Where Did All the Doctors Go?

While most hospitals in the United States are corporately owned and supported, most healthcare providers are owners or employees of small, local businesses. Even the biggest medical practices in a community are regionally limited in presence, thus when a community is temporarily displaced by disaster, the most secure healthcare providers find themselves displaced as well.


Few small businesses have the financial reserves to meet fixed costs of business during a forced shutdown. The problem for healthcare practices is complicated by the costs associated with malpractice insurance, general liability insurance, employee benefits, healthcare student loans, equipment leases, licensure and more. In most cases, healthcare practices maintain less than two weeks funds for fixed expenses in reserve. Although the delay in payment inherent to insurance billing and other third party payment systems can help bridge the period of shutdown, the shutdown will eventually manifest as a gap in cash flow. 


Faced with the probability of financial ruin, many healthcare providers seek new practice opportunities after only a short period of displacement. Once established in a new community, the likelihood of uprooting the family again and moving back to their old home is very small. This was the experience following hurricanes Andrew, Opal, Charlie and Katrina.


What Should Be Done?

The key need for the community is the return of their most trusted and valued professionals. These professionals have a key need as well; they need to reestablish their practice as soon as possible. The most obvious solution is to include these healthcare professionals in the disaster response and recovery plan. One significant lesson observed during hurricane Katrina is that if a healthcare provider is not part of the response plan before the disaster, there will be no role for them during the response and recovery. 


How do healthcare providers become part of their local disaster plan?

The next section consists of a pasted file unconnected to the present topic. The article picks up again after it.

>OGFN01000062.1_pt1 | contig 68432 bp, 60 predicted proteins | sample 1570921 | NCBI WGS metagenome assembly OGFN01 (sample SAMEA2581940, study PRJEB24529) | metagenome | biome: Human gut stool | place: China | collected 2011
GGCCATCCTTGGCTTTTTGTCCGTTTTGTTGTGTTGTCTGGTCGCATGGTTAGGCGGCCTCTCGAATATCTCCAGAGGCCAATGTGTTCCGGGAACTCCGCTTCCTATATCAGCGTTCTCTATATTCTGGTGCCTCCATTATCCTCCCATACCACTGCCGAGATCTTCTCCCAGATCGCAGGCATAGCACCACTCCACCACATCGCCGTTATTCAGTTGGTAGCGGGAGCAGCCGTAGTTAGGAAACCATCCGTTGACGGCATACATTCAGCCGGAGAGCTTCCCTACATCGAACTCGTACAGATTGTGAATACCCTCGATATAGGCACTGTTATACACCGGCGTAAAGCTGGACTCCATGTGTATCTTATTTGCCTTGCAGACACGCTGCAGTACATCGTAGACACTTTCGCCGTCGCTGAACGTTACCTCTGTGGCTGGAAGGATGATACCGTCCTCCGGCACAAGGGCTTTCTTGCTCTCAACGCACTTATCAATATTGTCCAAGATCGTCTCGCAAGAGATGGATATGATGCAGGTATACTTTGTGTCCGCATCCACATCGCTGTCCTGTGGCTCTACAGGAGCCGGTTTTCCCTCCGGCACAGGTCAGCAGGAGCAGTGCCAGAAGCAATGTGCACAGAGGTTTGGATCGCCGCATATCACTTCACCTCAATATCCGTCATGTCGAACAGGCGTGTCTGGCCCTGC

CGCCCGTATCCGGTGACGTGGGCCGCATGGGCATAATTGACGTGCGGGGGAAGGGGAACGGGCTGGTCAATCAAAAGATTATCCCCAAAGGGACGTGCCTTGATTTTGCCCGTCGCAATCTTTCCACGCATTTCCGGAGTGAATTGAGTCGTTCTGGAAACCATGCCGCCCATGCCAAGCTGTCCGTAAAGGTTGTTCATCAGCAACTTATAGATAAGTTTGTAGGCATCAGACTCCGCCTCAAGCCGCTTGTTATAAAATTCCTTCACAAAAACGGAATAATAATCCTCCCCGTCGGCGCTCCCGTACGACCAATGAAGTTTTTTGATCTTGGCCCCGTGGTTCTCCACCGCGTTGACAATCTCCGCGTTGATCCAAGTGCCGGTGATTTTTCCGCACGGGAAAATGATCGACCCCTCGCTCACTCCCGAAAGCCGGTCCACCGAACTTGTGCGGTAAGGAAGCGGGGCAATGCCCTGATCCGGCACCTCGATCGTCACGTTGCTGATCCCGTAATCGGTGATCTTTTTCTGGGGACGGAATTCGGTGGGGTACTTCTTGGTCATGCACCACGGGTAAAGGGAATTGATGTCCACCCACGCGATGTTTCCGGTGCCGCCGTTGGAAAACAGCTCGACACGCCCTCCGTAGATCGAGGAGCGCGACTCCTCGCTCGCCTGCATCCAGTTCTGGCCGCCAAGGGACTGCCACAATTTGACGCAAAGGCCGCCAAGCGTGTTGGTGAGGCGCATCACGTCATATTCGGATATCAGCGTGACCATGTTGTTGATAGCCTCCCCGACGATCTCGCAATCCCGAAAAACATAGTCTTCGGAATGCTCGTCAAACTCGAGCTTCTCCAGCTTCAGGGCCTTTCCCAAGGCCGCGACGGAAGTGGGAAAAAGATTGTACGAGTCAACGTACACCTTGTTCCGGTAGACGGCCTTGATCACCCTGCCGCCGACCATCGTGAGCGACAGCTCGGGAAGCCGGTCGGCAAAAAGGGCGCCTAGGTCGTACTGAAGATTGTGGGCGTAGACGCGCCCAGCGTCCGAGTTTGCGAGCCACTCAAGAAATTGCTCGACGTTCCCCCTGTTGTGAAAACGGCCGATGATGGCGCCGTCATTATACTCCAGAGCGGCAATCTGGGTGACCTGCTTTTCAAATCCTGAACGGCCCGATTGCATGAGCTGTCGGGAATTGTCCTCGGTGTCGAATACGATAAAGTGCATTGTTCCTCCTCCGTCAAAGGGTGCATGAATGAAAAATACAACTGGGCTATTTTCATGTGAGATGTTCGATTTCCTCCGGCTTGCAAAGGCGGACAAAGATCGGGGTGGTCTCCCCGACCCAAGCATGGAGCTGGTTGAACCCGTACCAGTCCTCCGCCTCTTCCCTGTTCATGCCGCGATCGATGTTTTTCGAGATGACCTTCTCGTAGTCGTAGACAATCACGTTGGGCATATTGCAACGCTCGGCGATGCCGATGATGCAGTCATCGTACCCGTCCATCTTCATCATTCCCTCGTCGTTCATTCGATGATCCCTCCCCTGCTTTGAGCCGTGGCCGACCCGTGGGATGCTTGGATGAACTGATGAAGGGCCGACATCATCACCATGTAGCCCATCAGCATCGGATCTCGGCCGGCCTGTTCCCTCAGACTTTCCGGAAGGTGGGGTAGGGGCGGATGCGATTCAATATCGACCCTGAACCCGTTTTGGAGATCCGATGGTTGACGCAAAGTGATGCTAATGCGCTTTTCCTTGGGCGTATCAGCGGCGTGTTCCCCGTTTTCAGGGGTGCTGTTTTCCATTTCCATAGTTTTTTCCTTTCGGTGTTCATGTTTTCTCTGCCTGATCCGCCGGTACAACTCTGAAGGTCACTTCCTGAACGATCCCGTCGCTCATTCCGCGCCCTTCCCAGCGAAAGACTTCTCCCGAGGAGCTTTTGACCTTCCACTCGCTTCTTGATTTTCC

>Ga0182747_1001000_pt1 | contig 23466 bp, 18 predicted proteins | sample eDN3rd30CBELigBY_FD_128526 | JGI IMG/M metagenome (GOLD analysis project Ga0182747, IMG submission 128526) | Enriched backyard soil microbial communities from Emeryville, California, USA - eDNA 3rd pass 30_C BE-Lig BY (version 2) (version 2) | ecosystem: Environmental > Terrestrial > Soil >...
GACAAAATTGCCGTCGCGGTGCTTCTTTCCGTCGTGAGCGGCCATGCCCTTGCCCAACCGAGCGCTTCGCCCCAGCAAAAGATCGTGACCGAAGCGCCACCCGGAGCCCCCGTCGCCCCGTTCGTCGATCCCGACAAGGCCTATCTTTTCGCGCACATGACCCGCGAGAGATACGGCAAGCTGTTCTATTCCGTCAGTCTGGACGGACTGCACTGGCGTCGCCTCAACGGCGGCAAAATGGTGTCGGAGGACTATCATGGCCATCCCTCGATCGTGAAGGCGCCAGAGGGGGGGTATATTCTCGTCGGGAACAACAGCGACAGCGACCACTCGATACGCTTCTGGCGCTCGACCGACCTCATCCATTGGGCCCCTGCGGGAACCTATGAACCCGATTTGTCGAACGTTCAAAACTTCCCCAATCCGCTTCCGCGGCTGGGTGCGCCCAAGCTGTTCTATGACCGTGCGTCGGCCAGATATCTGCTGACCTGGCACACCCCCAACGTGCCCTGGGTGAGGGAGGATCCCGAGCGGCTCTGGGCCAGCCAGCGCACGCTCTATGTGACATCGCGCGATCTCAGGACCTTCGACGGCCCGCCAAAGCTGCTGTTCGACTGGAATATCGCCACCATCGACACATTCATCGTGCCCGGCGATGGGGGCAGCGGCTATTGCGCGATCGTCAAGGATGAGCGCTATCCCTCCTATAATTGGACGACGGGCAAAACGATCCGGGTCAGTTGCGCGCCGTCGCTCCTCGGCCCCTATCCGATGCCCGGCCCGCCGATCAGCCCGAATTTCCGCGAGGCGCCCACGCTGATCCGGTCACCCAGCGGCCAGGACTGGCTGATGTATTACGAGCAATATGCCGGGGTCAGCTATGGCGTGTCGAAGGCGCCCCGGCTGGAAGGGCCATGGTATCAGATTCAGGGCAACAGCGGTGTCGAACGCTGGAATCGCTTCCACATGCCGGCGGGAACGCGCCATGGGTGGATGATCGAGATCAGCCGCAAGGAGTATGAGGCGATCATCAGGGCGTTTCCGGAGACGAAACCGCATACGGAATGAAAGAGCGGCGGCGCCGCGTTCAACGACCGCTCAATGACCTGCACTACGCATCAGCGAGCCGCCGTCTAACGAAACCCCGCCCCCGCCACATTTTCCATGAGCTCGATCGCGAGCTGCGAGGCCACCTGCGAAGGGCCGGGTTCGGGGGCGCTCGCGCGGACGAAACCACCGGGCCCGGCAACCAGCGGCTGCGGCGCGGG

The opportunities to participate in a disaster response exist in a matrix based on the intersections of four options:

  • Paid vs. Volunteer
  • Hospital vs. Office/Clinic


The matrix is:

Paid at Hospital Volunteer at Hospital
Paid at Office/Clinic Volunteer at Office/Clinic


The healthcare provider seeking to survive as a business may initially serve a volunteer role, but they must eventually transition to a paid, fee for service role and reestablish their profitable business operations.


From Free to Fee

How does a healthcare provider make the transition from a volunteer to a paid provider? 


Here are some suggestions:

  • The healthcare professional must state how long they can offer their services for free. Healthcare providers in various jurisdictions are constrained as to the type of services that can be offered for free and circumstances in which services can be offered for free, thus it is essential that healthcare providers be explicit regarding the commitments they can make. For example,

    “I can afford to volunteer for one week. I can afford to bring X amount of supplies. If we run out of materials before two weeks, you supply the material and I’ll stay the remainder of the time I stated.”

    After the two weeks are up, before the healthcare provider pulls out and leaves, the provider should talk with the people they have been helping. At this point, the community can ask the provider to stay and begin providing services for a fee. 


  • When the community writes the disaster response and recovery plans (before a disaster hits), the healthcare providers should register with the ESF-8 (Emergency Support Function 8) office of their local and state Emergency Operations Center. This office is responsible for ensuring that critical services, including healthcare, are included in disaster planning. Further, during a disaster response and recovery, the ESF-8 office is responsible for ensuring that the critical service provider receives supplies and resources to remain operational.

  • Become a community resource as a healthcare service provider and receive referrals for fee based services. This is completely ethical. In fact, it’s a win-win solution. The community keeps its healthcare professionals and the healthcare provider has work. What could be better? 


The bottom line is that healthcare businesses need to understand the different ways to participate in a disaster response, and they need to get over the stigma of profiting from disaster. Realize that the people receiving healthcare services don’t mind paying for them. Similarly, communities and emergency management professionals must expand their plans to include all healthcare professionals in the community, not just the medical physicians, nurses and hospital staff. After all, the healthcare providers in a community were important to the community before the disaster, how much more important are these professionals after the disaster?

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High Alert Institute

4800 Ben Hill Trail
Lake Wales, FL 33898
Office: 863.696.8090